In February, Cleveland Clinic made the landmark announcement that a team of transplant and gynecological surgeons had performed the first uterus transplant on U.S. soil. For a few weeks, all was well with the 26-year-old patient, who was told at 16 that she could not bear children. Then, just days after the patient was seen in a press conference looking healthy and hopeful, the clinic announced that the transplant had failed and the uterus was removed.
Now, Cleveland Clinic has announced the culprit of the failed transplant: a yeast infection.
According to a written statement: “Preliminary results suggest that the complication was because of an infection caused by an organism that is commonly found in a woman’s reproductive system. The infection appears to have compromised the blood supply to the uterus, causing the need for its removal.”
The New York Times reports that two of the doctors said in an interview that the infection was caused by a type of yeast called Candida albicans. Because this yeast is usually found in the genital tract and because there was vaginal tissue in the transplant, it could have come from either the donor or recipient.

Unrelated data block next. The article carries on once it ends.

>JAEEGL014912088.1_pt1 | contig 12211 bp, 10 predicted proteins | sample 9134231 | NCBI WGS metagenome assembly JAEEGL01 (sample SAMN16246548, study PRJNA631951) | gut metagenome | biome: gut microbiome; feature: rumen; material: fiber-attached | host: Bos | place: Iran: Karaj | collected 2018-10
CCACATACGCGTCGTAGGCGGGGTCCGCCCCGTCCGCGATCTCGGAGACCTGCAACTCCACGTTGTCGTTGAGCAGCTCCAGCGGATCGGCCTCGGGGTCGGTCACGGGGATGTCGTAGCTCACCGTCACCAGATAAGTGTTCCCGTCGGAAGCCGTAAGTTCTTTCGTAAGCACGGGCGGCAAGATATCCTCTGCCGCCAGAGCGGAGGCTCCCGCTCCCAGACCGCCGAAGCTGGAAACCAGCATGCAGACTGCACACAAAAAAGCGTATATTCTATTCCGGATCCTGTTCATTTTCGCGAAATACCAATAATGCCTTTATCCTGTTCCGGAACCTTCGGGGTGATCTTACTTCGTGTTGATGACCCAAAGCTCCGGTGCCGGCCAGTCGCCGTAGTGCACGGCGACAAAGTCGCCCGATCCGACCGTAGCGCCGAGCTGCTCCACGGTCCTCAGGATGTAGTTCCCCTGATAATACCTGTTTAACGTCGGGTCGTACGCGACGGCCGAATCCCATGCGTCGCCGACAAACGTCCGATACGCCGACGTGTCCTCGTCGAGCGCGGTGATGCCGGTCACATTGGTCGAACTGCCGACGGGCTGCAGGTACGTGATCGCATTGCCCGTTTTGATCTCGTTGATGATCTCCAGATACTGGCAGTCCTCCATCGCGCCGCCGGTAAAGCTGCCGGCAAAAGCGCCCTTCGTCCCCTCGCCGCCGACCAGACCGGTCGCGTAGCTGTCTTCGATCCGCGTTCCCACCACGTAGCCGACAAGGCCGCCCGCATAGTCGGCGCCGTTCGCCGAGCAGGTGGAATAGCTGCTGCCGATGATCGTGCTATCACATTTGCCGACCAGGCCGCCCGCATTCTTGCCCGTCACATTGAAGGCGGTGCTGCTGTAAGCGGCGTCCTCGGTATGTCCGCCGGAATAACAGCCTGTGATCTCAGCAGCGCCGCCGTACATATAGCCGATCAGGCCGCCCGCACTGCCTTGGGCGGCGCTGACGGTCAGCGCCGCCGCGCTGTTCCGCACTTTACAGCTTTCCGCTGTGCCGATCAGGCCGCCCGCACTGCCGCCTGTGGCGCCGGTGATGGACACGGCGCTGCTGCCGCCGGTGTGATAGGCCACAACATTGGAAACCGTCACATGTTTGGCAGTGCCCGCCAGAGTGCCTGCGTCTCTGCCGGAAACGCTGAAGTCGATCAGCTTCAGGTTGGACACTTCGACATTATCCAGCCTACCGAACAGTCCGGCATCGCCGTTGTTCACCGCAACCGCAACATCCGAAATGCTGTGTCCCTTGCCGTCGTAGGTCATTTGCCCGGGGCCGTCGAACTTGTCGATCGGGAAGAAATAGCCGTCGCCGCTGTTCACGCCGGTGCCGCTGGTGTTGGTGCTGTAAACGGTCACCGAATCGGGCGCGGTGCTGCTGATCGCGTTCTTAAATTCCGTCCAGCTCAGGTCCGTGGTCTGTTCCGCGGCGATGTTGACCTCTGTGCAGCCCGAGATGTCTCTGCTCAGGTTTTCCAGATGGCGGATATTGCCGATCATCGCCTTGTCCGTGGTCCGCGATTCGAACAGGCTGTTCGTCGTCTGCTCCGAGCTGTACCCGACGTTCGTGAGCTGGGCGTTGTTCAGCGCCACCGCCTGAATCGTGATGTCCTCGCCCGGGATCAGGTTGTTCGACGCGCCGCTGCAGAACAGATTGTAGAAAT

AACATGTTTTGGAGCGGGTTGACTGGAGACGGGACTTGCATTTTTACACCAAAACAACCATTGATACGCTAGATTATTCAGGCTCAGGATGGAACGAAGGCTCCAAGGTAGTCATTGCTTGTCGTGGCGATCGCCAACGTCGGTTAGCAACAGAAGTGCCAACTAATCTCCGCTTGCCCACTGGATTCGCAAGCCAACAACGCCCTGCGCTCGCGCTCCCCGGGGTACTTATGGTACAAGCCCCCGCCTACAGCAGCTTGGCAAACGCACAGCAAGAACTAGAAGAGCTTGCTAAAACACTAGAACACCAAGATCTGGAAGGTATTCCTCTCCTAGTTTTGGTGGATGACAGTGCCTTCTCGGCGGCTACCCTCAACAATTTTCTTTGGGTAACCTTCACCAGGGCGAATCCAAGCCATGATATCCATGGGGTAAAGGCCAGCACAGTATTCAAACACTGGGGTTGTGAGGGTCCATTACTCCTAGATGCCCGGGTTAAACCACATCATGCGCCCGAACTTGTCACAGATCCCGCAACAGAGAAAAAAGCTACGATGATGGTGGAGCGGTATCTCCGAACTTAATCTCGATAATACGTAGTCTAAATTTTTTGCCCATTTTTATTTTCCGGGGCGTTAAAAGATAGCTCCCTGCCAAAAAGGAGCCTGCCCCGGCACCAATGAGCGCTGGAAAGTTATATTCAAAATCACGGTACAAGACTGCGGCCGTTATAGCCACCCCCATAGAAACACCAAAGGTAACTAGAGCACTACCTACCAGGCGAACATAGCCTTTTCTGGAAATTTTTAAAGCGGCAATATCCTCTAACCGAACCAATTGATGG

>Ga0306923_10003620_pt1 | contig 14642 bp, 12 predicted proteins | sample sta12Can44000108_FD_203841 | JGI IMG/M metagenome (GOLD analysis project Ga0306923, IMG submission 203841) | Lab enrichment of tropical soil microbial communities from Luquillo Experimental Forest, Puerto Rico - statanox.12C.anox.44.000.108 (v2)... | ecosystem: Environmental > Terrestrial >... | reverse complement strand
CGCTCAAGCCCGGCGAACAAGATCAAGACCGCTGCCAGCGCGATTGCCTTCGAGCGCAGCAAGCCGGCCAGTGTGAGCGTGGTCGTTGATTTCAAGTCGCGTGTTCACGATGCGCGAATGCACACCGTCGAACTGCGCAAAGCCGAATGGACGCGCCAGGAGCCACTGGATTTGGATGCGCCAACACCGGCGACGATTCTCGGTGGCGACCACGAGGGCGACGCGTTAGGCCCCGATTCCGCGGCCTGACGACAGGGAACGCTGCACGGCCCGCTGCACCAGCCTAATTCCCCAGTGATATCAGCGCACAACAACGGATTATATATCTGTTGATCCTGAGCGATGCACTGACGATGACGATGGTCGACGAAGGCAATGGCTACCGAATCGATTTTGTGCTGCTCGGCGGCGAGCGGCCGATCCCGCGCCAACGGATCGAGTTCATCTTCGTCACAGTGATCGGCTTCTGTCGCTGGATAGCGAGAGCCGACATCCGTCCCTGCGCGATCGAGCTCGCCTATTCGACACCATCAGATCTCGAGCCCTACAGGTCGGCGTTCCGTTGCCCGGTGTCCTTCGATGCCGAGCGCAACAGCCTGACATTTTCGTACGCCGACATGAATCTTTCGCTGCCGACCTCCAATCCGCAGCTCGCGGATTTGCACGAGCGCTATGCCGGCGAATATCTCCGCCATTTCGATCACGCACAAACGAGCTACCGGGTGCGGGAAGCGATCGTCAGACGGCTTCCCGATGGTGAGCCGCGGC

While yeast infections are common and easily treatable with over-the-counter medications, in a transplant patient they can be deadly. Transplant patients have to take antirejection medicine and those same drugs also stop the immune system from warding off infection.
Even worse, in the transplant patient, known as Lindsay, the infection spread to an artery that was connected to the uterus to provide blood flow – a situation that damaged the vessel and caused clots. The complication caused Lindsay to begin bleeding heavily.
Once the issue was discovered, Lindsay was immediately rushed into surgery to remove the uterus. The doctors treated the infection, and a week later she had to have another surgery to stop further bleeding.
Previously, Cleveland Clinic said that it planned to continue its clinical trial of 10 uterus transplants. But two doctors from Cleveland Clinic said they are planning to delay further transplants until they had settled on a new protocol to prevent another infection-related complication. They team said they are considering measures such as antifungal medications and washing donor tissue to reduce infection risks.
Uterus transplants have been performed in a number of countries. But only one team in Sweden has succeeded in bringing a healthy baby into the world, which was delivered in 2014. All told, uterus transplants in Sweden have resulted in five births after a total of nine transplants.
The Cleveland Clinic is the first to attempt a uterus transplant in the U.S. But two other hospitals – Baylor University Medical Center in Dallas and Boston’s Brigham and Women’s Hospital – have been approved for uterus transplant studies.